Guadalupe County – The loved ones of a woman who died while trying to save others from drowning are hoping her story and legacy encourage safety and awareness for other families.
Casandra Kendrick, 22, was honorably discharged from the U.S. Air Force before her death.
“That broke her heart,” said Makenzie Logan, her cousin. “That is all she wanted to do is to be in the Air Force, but she broke her ankle, and she couldn’t return. It was hard for her.”
“She was really passionate about the military,” said Savannah Walter, her other cousin.
Kendrick, who also went by CJ, stayed busy when she was out of the military.
“She was always working on something,” Walters said. “She would be outside working on cars. She did everything. She worked nonstop. She loved her job and all of the people she worked with at A-Z Pawn.”
When she wasn’t working, Kendrick was spending time with her family, whom she loved dearly.
“She was a beautiful soul,” said Alyssa Boe, her cousin. “She did everything for everyone. Nothing could bring her down. She was always energetic. She would always be there. Even when she was mad, she would always come and say, ‘I love you.’”
The family also joked that Kendrick was stubborn.
“She was hard-headed,” said Ripley Estep, her sister, with a laugh. “She was always right about everything. Even when we were mad at each other, we would always come to her if we had a question about anything, and she would always be right.”
The family also said Kendrick always wanted to be a mother.
“She loved kids,” said Sarah Hammack, her sister. “She wanted a family of her own. She was an old soul in a young body, and it was awesome to have her here and have that time with her.”
Kendrick loved to swim and hang out with her family and friends.
They would all visit the Guadalupe River for fun for several years, but Sunday, Kendrick made the ultimate sacrifice.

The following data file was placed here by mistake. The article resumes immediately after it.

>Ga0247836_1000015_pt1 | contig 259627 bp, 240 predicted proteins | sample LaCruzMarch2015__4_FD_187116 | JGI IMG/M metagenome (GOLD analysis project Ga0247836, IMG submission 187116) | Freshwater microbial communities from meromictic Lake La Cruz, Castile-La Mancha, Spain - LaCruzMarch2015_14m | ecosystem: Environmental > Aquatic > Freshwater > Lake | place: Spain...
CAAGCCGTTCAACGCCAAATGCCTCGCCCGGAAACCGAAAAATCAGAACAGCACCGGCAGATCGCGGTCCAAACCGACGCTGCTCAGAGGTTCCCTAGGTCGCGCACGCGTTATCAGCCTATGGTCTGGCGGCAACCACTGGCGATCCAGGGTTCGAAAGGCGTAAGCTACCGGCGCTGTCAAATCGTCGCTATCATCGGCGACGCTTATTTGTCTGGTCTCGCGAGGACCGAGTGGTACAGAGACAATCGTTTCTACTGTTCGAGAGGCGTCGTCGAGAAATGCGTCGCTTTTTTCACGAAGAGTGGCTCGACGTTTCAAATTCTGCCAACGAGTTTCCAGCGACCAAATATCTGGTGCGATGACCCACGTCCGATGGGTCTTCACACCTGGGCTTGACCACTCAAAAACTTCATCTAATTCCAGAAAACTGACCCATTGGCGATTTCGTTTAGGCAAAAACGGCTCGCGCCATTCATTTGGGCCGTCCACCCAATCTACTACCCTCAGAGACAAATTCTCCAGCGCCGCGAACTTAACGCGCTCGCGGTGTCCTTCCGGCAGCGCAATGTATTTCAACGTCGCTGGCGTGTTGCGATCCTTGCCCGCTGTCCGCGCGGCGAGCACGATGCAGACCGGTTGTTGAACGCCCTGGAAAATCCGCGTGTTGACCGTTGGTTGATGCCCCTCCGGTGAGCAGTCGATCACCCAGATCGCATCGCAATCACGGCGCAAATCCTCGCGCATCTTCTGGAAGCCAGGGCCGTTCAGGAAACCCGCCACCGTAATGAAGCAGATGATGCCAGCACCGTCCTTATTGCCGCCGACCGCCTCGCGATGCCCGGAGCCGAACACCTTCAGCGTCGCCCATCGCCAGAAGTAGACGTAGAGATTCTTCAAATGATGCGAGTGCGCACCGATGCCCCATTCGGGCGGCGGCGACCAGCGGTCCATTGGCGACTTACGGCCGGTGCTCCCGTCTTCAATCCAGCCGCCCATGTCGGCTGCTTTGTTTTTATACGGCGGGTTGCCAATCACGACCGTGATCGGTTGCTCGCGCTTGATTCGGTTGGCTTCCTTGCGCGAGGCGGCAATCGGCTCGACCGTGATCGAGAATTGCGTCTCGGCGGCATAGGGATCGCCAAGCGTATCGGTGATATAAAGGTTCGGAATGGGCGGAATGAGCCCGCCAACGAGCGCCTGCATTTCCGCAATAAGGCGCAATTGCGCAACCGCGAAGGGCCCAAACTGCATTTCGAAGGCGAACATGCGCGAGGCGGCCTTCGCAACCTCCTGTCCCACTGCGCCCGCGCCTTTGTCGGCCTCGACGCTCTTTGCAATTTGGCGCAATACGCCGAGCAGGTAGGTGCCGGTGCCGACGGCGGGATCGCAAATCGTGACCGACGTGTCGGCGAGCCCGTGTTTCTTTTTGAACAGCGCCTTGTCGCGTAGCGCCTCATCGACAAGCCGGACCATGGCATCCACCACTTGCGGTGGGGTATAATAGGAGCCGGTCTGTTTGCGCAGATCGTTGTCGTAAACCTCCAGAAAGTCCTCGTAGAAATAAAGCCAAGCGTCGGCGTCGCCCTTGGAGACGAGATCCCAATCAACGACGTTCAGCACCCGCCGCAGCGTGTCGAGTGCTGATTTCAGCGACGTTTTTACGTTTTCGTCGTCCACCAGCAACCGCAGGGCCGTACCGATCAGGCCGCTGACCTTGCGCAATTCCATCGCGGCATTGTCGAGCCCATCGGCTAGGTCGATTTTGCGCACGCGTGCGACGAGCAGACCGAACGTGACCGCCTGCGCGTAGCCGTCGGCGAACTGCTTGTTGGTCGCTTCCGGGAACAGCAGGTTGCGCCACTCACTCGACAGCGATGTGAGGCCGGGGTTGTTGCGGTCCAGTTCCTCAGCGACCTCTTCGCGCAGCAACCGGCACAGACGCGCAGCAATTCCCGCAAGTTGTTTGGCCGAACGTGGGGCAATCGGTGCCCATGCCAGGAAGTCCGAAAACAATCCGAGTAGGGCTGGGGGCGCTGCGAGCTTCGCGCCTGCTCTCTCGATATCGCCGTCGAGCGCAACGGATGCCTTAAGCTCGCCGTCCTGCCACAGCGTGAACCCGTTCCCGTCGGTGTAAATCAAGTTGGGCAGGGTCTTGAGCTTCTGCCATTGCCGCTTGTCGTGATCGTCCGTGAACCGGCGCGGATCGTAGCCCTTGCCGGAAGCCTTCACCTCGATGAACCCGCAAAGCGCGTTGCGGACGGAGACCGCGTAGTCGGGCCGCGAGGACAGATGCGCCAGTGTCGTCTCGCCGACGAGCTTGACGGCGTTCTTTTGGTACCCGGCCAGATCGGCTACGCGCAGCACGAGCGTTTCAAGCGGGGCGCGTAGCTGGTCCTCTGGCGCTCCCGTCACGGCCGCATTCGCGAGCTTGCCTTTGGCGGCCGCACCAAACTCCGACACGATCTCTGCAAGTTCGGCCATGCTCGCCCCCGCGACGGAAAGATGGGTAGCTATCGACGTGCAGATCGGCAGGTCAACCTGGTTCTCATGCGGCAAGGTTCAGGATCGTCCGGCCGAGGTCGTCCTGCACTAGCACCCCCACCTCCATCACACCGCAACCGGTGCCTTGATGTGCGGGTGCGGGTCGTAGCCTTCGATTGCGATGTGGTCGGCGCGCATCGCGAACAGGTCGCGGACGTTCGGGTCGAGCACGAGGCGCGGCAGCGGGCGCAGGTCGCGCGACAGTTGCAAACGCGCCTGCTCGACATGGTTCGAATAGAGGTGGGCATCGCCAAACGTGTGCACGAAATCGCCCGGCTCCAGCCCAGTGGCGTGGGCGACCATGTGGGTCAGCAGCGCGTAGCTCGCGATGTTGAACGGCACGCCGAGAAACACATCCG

“There was this man with his three children,” Hammack said. “There was this current, and one of the boys began to float away, and when he looked back, it began to pull the other two away.”
The entire family, including Kendrick, stepped in to help save the father and his children.
The father was Victor Villanueva.
Villanueva was able to pass his last child off to Kendrick, who then passed him off to her family.
“She gave the child to my aunt, and they went down,” Hammack said through tears. “That was it. They were gone. It is hard not being able to do anything. We reached out to try to pull her in, but we didn’t know what direction to do. He worked hard to keep that baby up, had that baby right above her head, and I didn’t even see her take air. That is when I was scared.”
The family is devastated their rock is no longer alive.
“It is real, but then you go home and expect her to walk in and say, ‘What are you all doing? Why are you all sad? Cheer up,’” said Boe.
The family came back to the river the next day after Kendrick’s body was recovered and offered their condolences to the family of Villanueva.
“He was a hero too,” Logan said. “He put his babies’ lives before his. When he knew his kids were good, he was gone. He let go.”
For the last time, the family returned to the river Tuesday afternoon to release flowers in the very spot Kendrick took her last breath.
“If she had a message for others, it would be, ‘If you can do it, do it,” Estep said. “We are on borrowed time.”
“‘Don’t be so sad,’” said Walters. “That is one of the last things she told me.”
“Her motto was to live life to the fullest,” Hammack said. “She has not left us. I can feel her spirit through us as we push through this.”
“No matter how bad it is, she would want us to stay together and to keep pushing,” Boe said. “Yesterday, it was raining, and there were two rainbows. Even in the bad weather, I think that was her letting us know she is happy.”
The family is raising funds to afford funeral expenses.
They are hoping Kendrick’s story encourages others to be extra careful and vigilant when it comes to swimming in the Guadalupe River.
“We have been coming here for years, and something like this happened to us, and we know the river,” Logan said. “It happened to us. It can happen to anybody, and it is not fun.”